Here I am taking two weeks in a row off from the blog! Unprecedented! Thankfully, I do have something to present to you this week while I continue to work on some of the larger projects we have planned for this year. Jessica Coplen once again regales with her thoughts on that elusive and mysterious topic, the television show title.
I'm on the verge of finishing up some big stuff in the next week or so, and plan some big announcements for next week. In the meantime, it is my fondest hope to host more guest blogs here on the site in the weeks to come. Got an idea? There's fifteen dollars to be made, here folks!
Now, take it away Jessica!
If you shouldn’t judge a book by its cover, then you shouldn’t judge a television show by its name. But of course, that’s exactly what we do.
A common negative response to tv shows is “it sounds dumb.” Part of this is in response to the synopsis of the show, but the title—like a book cover—is a gate keeper. If the title isn’t interesting or appealing, people may not read or look any further.
Take the show Cougar Town (ABC/TBS) for example. It managed to stay on the air for six seasons, but only after swapping networks halfway through and launching an ad campaign that literally admitted that it was a “crappy title.” This is a bit of an extreme example, though. Do you remember The Event (NBC)? It was about an event that happened, and that event was a mystery. So while the title is on point, it’s so generic that it couldn’t stand out from other Lost-esque shows that flooded the networks.
So what makes a good—or successful—title?
If you check out the list of longest running tv series, the answer is this: straight-forward, non-generic, and short (typically one-word, sans The).
The longest running scripted series is The Simpsons (FOX) at twenty eight seasons so far. This fits the bill, as it’s a straight-forward title that tells you it’s about the Simpson family. It’s not the most unusual name, but it’s enough for people back in 1989 to at least get past the title. It also falls in line with the tradition of early television series that were the names of the performers or main character. The Jack Benny Program (CBS/NBC) came out in 1950 and is the tenth longest running scripted tv series of all time at fifteen seasons. The list of longest-running shows is littered with similar titles, and many have a single word title. For instance, Bones (FOX), Frasier (NBC), Rosanne (ABC) and Coach (ABC) all had at least nine seasons.
Single word titles are so popular that six and a half of the top ten series have single word titles. I say half because Law & Order: Special Victims Unit (NBC) is commonly referred to as ‘SVU’ to distinguish it from its predecessor Law & Order (NBC). Even in ad campaigns, the network will call it SVU. Why are one word titles so prevalent? Because they are easier to say in a conversation around the water cooler. “Hey, did you see ER (NBC) last night?” “Did you hear Timeless (NBC) was renewed after it was cancelled?” And despite the fact that NCIS (CBS) is four syllables, it is still the second ranked television series behind The Big Bang Theory (CBS) for the 2016/2017 season, and currently the seventh longest running series of all time. Perhaps it is because in our mind an acronym is the same as a single word.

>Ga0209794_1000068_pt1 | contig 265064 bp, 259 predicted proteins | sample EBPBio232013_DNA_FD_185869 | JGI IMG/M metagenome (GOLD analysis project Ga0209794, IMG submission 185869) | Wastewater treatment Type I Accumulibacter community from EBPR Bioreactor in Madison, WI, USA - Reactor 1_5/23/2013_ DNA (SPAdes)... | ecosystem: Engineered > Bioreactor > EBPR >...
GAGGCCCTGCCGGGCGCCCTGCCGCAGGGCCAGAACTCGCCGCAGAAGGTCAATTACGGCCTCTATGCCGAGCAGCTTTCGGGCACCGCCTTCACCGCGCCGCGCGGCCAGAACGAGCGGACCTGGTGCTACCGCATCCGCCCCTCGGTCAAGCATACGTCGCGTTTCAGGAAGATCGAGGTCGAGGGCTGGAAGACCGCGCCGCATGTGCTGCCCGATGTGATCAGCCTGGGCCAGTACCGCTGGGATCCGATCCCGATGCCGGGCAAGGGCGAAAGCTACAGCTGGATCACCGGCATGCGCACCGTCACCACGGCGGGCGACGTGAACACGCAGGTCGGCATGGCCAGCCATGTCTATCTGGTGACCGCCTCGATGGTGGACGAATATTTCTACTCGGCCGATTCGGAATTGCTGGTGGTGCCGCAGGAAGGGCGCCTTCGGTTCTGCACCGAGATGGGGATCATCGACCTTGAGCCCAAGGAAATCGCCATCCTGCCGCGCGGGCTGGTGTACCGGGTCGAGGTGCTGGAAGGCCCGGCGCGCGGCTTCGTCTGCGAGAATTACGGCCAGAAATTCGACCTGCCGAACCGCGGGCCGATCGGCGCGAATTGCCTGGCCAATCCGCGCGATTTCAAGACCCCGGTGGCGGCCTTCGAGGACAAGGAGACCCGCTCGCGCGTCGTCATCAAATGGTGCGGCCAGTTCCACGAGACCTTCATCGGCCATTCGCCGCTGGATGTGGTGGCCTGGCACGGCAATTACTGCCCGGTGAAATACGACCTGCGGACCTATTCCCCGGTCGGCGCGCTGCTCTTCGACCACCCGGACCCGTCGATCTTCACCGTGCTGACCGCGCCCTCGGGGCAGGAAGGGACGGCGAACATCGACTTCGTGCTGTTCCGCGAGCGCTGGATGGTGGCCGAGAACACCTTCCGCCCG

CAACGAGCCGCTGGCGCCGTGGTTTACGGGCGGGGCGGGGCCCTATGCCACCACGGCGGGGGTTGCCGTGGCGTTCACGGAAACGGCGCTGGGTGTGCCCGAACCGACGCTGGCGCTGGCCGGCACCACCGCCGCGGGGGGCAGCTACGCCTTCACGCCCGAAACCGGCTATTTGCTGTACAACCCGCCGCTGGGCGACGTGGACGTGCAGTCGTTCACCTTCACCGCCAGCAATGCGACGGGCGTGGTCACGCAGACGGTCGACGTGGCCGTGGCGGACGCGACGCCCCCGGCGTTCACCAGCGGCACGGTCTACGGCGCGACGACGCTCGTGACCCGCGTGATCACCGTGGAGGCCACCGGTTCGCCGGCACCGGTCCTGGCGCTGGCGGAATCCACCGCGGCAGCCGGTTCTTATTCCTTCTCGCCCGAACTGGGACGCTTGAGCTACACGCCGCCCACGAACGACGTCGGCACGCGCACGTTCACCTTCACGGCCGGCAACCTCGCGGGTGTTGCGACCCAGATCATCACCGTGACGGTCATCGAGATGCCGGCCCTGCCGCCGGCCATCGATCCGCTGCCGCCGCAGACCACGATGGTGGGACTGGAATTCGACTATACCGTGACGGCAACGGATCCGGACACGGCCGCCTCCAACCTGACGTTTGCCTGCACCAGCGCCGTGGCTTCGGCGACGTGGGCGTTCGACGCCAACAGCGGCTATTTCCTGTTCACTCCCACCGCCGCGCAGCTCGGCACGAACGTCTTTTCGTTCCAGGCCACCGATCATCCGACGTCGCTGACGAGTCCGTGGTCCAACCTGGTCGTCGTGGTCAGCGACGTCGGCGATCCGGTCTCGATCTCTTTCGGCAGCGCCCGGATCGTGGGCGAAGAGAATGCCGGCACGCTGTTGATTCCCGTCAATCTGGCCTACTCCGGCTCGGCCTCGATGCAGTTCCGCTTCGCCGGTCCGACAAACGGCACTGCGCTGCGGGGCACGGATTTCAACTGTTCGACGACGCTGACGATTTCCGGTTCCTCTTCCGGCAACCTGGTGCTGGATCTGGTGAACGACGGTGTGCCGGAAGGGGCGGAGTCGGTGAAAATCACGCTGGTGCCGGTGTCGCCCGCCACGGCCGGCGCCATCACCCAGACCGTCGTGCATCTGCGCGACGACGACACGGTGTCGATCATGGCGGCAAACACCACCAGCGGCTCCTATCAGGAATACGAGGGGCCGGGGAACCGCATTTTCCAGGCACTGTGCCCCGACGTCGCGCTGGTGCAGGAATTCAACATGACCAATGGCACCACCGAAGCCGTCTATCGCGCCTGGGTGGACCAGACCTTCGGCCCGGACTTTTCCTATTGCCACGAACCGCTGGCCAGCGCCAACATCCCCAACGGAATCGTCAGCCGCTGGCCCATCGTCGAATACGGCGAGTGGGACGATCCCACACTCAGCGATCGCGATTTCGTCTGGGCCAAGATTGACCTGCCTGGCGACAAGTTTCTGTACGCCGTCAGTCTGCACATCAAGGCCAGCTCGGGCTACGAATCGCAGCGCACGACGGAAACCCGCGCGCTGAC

But what about current tv champ The Big Bang Theory? That’s not a short title at all, but it is a phrase that is already engrained on the American psyche, and the world, as a scientific concept. The same with Law & Order and Family Guy (FOX), two terms that well existed before their shows did. Also, The Big Bang Theory is easily shortened to Big Bang and doesn’t lose its notability.
Short titles, or titles with an easy acronym, are the way to go. Current favorites Orange is the New Black (Netflix) and Game of Thrones (HBO) are referred to as OitNB and GoT respectively. HBO even uses GoT as part of its ad campaign, just like NBC and SVU. Battlestar Galatica (ABC/Sci-Fi) and Star Trek: Deep Space Nine (Syndication) are called BSG and DS9 more widely than their full titles. It’s the same concept as giving people nicknames; the easier and shorter, the better.
The television market has exploded, from three networks in the 1940s, to the hundreds that are accessible today. From network channels, to basic cable, to premium cable, to streaming services, the lists of new shows are endless. The battle for the audience’s attention is at an all time high. It’s important to stand out from the pack with titles easily transferred through word of mouth and viral marketing. A TV show’s chosen name becomes the nexus in which the show will evolve. In the end, to paraphrase Shakespeare, the title doth maketh the show.